Three years before Page’s quiet disappearing act, psychiatrist Frederic Wertham published the Molotov cocktail of a book, Seduction of the Innocent (1954). Within in its pages, the German-born headshrinker made an erroneously convincing case to parents that graphic depictions of violence in comic books influenced delinquency in minors.
Wertham’s book sent shockwaves through a society whose nerves were already raw from Red Scare paranoia related to the ongoing Cold War with Russia that had gripped the nation then.
The impact of his theories would change the nature of subject matter drawn into comics for the next several decades. They also caused EC Comics, which once specialized in horror comics like Tales from the Crypt, to back away from publishing comic books altogether.
Collateral damage caused by Seduction of the Innocent would also hit the careers of 1950s pin-up models, the uber popular Bettie Page in particular.
This occurred after a Congressional inquiry sparked by Wertham’s work was convened in 1954 to investigate the comic book publishing industry. But the inquiry promptly expanded to include a look into any possible role that exposure to men’s magazines could also play in the lives of troubled youth.
At the time when she was called to testify in New York before the United States Senate Subcommittee on Juvenile Delinquency, Betty Page (born Bettie Mae Page) was one of the most popular pin-up and fetish models in America. Her angelic face, framed with charcoal tresses and trademark bangs, could all but guarantee a boost in magazine sales.
As good looking as she was, it also didn’t hurt that Page was virtually fearless before the camera, taking on all manner of titillating modeling assignments short of actual pornography.
Subpoenaed for the purpose of explaining her appearance in countless provocative photos, scores of which featured depictions of bondage and girl-on-girl spanking, Page would ultimately find herself spared from testifying; the subcommittee had collected enough testimony to render its verdict.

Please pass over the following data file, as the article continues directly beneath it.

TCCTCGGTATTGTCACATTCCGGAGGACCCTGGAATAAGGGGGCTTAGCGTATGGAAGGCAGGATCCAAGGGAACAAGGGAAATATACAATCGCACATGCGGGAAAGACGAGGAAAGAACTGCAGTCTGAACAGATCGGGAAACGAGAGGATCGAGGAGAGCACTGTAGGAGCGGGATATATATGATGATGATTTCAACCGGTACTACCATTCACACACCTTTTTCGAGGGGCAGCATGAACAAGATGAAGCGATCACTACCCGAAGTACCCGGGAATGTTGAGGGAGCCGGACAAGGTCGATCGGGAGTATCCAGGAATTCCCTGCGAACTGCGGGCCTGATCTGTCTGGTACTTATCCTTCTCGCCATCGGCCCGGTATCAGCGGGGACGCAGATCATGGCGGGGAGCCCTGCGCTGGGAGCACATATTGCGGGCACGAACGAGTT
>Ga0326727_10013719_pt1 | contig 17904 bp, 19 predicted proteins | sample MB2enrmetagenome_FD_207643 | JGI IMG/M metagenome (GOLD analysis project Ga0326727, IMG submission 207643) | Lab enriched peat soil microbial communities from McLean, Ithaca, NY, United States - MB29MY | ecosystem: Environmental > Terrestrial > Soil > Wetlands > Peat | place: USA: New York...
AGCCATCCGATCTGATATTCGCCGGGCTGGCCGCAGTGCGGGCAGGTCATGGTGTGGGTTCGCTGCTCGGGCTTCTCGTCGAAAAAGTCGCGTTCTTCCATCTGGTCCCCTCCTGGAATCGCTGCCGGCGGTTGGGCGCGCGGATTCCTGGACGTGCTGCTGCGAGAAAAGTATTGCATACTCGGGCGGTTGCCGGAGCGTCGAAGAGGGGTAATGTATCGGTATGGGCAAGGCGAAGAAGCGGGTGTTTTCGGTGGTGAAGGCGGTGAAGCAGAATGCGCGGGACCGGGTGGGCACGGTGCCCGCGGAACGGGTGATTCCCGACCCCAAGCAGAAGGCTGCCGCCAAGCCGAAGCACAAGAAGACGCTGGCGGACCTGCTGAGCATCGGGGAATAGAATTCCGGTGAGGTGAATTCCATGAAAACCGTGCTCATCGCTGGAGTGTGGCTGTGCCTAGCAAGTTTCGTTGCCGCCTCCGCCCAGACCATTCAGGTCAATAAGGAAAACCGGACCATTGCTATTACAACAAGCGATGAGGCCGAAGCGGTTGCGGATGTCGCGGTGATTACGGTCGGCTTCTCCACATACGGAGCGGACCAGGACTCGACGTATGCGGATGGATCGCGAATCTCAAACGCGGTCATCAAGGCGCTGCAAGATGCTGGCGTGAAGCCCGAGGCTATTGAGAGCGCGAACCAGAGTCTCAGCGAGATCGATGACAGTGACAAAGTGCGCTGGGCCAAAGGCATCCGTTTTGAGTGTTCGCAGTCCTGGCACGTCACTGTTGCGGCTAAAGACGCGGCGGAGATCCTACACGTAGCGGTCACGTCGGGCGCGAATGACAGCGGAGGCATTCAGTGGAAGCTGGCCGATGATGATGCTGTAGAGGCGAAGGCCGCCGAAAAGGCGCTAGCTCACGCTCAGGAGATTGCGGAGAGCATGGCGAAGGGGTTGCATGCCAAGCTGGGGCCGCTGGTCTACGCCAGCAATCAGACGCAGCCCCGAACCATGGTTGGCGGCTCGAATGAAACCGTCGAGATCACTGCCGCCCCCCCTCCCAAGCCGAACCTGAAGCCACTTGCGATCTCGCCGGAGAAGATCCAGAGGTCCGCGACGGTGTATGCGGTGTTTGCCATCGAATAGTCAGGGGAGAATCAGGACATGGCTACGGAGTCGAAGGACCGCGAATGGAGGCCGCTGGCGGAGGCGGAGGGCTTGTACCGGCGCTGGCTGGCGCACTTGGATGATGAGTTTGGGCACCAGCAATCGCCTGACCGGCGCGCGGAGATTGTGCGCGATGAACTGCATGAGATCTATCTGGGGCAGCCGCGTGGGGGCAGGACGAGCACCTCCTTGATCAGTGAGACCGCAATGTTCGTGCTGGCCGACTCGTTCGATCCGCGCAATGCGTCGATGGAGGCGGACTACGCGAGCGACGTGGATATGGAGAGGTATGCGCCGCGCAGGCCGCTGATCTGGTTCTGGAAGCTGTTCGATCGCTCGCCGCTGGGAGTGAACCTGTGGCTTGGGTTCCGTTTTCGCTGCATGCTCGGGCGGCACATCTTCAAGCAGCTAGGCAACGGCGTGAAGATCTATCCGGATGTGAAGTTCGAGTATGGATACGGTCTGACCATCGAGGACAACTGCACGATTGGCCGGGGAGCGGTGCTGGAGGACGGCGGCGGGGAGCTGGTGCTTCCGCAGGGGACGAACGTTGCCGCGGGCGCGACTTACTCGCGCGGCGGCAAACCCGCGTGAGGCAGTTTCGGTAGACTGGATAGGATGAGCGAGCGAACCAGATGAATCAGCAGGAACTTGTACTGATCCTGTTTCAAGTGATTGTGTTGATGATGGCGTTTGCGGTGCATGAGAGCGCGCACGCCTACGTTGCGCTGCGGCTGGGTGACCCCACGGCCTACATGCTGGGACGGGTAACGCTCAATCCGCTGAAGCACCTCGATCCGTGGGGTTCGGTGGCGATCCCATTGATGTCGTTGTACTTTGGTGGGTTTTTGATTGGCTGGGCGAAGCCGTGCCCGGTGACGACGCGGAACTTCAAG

But the damage to her psyche and her career by the government witch-hunt had been done.
Ultimately, the negatives of hundreds of photos featuring Page were designated to be destroyed by an order of the court. For several years, it was actually illegal to even produce photographic prints from a stash of negatives that had somehow escaped destruction.
The Senate Subcommittee hearings also took a toll on the life of one of Page’s closest cohorts.
Irving Klaw, a self-styled photographer and filmmaker, was well known for his novelty mail order business through which photos of sexy women in high heels and lingerie were sold from the late 1940s to the early 1960s.
Between 1952 and 1957, Page served as a reliable muse who was featured in the majority of Klaw’s print and film work. And business was a-booming for the kinds of work they produced.
The Senate Subcommittee hearings, though, sounded a death knell over Klaw’s then nearly two-decade old enterprise.
Faced with steadily increasing scrutiny from the government, followed by the surrounding New York community where his studio and mail order business was based, Klaw quit the business forever and reportedly torched the negatives to all of his films and photos featuring Page and other pin-ups.
That pyre would signal the end of a era.
By 21st century standards, the 1950s naughty work featuring Ms. Bettie Page seems somewhat tame. But the images in which she appeared were years ahead of their time and pushed the envelope of sexuality in pop culture in ways that resonate to this day.
From modern advertising and commercial art, to the 1950s-style fashions of rockabilly-punk musicians and the stiletto pumps of burlesque and strip club dancers, the influence of Bettie Page is undeniable.
Now more than half a century since she walked away from pin-up and fetish modeling at the age of 34, the distinctive image of Bettie Page still lingers in our collective consciousness where she forever remains a raven-haired bombshell with the body of a devil and the face of a saint.
Sparked by the spirit of nostalgia felt even by folks born decades after her 1950s heyday, vintage images of Page taken by Irving Klaw and other shutterbugs crop up in comic books like The Rocketeer, fanzines, and coffee table pictorials. Each page serves as a testament to Bettie Page’s enduring place in the pantheon of pop culture icons and in the hearts of millions.
Long live the Queen.
Paco Taylor is a writer from Chicago. He loves old history books, Japanese giant monster movies, hip-hop, anime, comics, Kit Kats, and kung fu flicks.